By RR | June 5, 2012
Teaching a course on graphic novels has allowed me to spend these opening weeks of summer immersed in comics. I’ve visited quite a few comics stores in Grand Rapids. By far the best bang for the buck is the Grand Rapids Public Library, which has a huge selection of graphic novels by classic and contemporary writers alike. And every few days, a nice hefty package arrives from Amazon. Altogether, I’ve read or re-read about 25 or 30 comics in the last six weeks, including Watchmen, Sandmen (a few volumes), Maus, Metamaus, Barefoot Gen, American Born Chinese, Y: the Last Man, Habibi, Blankets, Persepolis, and manga too numerous to mention. Reading all of these comics is a rough job, but someone has to do it.
One quick observation: even in the inevitable digitization of all texts, graphic novels make a pretty compelling case for non-electronic, old-fashioned, paper-and-ink books. Sure, most manga is available at sites such as mangareader.net, and there are all kinds of web comics out there (see WebComics Nation), but I have found relatively few graphic novels available for mainstream consumption on Kindle or iTunes. There are a few comics applications for the iPad, but the majority of comics still exist first and foremost as print texts. Buying them means going to brick-and-mortar stores, where the context is important. And then there is the whole matter of collecting comics, which is a big part of comics stores’ merchandise.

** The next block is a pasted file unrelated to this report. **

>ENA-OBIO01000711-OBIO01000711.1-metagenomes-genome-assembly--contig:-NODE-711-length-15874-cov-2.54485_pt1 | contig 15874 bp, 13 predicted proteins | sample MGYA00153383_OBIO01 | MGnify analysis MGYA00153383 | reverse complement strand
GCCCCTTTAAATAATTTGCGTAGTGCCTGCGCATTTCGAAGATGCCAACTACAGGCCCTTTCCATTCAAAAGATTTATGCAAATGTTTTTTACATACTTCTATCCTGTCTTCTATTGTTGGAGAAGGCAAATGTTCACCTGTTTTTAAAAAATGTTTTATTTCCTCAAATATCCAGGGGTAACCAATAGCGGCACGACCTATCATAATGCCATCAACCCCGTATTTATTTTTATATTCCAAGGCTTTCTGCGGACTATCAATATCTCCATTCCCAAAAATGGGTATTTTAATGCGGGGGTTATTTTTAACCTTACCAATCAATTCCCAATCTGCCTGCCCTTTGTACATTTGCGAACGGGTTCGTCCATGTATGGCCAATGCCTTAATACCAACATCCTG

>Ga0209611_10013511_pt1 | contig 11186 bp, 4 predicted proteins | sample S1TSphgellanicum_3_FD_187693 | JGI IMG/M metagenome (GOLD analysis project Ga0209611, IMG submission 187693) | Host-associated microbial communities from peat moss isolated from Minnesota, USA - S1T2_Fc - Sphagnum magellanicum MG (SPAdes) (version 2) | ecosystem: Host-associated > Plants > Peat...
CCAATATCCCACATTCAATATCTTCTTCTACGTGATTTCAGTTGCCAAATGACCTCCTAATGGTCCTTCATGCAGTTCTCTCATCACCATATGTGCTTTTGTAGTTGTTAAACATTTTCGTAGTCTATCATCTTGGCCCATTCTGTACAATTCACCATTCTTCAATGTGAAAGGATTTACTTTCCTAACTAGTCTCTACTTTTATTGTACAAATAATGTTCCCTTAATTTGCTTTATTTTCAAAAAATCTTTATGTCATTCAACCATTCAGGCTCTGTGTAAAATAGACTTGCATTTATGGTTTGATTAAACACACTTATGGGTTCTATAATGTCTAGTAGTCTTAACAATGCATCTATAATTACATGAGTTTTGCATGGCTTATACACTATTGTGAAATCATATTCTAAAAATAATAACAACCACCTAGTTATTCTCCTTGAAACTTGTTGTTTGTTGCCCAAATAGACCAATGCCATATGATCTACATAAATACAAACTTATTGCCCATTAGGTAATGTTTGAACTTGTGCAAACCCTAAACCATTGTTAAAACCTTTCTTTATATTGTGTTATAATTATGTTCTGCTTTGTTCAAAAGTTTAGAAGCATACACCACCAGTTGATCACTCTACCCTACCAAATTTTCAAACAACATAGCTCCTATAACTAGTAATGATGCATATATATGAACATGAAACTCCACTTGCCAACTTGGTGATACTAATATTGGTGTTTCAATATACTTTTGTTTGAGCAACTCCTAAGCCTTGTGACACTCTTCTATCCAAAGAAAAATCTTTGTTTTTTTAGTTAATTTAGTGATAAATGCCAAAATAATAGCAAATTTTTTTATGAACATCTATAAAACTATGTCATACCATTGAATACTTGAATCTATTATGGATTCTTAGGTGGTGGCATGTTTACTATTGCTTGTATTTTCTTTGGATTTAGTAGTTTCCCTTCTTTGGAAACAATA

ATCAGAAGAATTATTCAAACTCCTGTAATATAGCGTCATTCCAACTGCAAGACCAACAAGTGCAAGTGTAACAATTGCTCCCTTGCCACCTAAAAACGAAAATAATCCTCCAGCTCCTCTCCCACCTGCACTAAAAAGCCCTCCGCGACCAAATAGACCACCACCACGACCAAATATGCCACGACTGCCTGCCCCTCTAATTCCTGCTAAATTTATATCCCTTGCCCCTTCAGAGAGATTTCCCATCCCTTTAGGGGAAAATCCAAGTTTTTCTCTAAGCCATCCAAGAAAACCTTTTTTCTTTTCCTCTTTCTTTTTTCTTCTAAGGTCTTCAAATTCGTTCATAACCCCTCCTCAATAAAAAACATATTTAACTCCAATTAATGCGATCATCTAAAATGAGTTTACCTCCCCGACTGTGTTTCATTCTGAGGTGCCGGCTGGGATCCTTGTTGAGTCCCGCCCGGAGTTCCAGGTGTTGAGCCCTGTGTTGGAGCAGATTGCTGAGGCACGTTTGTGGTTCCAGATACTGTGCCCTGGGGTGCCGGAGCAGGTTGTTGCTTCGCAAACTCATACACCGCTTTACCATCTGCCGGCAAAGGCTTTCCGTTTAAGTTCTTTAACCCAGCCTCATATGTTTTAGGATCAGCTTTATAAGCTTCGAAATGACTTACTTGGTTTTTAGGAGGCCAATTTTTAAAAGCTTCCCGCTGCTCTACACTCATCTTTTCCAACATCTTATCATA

For me, though, the most bookish thing about graphic novels is the digitally inimitable artwork: comics are printed on special paper (that’s the extent of my knowledge here) that varies from publisher to publisher, and the colors cannot be reproduced consistently in digital formats. Perhaps most importantly, the spatialization of time that is so central to comics just isn’t the same when you are reading on a digital reader: you can’t see as much space/time simultaneously.
Strangely enough–I am a technology advocate, in general–I am comforted by the inherent value of ink-and-paper comics. You youngsters, with your new-fangled computers!